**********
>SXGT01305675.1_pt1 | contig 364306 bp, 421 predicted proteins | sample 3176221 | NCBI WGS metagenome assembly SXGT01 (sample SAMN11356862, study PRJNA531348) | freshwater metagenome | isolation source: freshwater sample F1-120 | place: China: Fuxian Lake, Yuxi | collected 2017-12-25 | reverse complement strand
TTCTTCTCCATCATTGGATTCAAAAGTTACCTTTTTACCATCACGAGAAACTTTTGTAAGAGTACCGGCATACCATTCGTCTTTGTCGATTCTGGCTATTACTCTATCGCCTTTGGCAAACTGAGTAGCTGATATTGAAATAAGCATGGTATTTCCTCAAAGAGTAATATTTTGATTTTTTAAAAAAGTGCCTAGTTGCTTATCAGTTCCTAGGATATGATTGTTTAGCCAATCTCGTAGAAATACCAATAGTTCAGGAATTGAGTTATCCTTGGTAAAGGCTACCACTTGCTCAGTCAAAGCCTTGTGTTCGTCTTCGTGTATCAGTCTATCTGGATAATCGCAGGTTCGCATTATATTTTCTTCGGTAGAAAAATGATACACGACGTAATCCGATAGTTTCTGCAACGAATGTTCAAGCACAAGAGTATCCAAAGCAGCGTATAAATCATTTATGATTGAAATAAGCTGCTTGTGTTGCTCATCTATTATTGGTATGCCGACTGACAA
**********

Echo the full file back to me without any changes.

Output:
>SXGT01305675.1_pt1 | contig 364306 bp, 421 predicted proteins | sample 3176221 | NCBI WGS metagenome assembly SXGT01 (sample SAMN11356862, study PRJNA531348) | freshwater metagenome | isolation source: freshwater sample F1-120 | place: China: Fuxian Lake, Yuxi | collected 2017-12-25 | reverse complement strand
TTCTTCTCCATCATTGGATTCAAAAGTTACCTTTTTACCATCACGAGAAACTTTTGTAAGAGTACCGGCATACCATTCGTCTTTGTCGATTCTGGCTATTACTCTATCGCCTTTGGCAAACTGAGTAGCTGATATTGAAATAAGCATGGTATTTCCTCAAAGAGTAATATTTTGATTTTTTAAAAAAGTGCCTAGTTGCTTATCAGTTCCTAGGATATGATTGTTTAGCCAATCTCGTAGAAATACCAATAGTTCAGGAATTGAGTTATCCTTGGTAAAGGCTACCACTTGCTCAGTCAAAGCCTTGTGTTCGTCTTCGTGTATCAGTCTATCTGGATAATCGCAGGTTCGCATTATATTTTCTTCGGTAGAAAAATGATACACGACGTAATCCGATAGTTTCTGCAACGAATGTTCAAGCACAAGAGTATCCAAAGCAGCGTATAAATCATTTATGATTGAAATAAGCTGCTTGTGTTGCTCATCTATTATTGGTATGCCGACTGACAA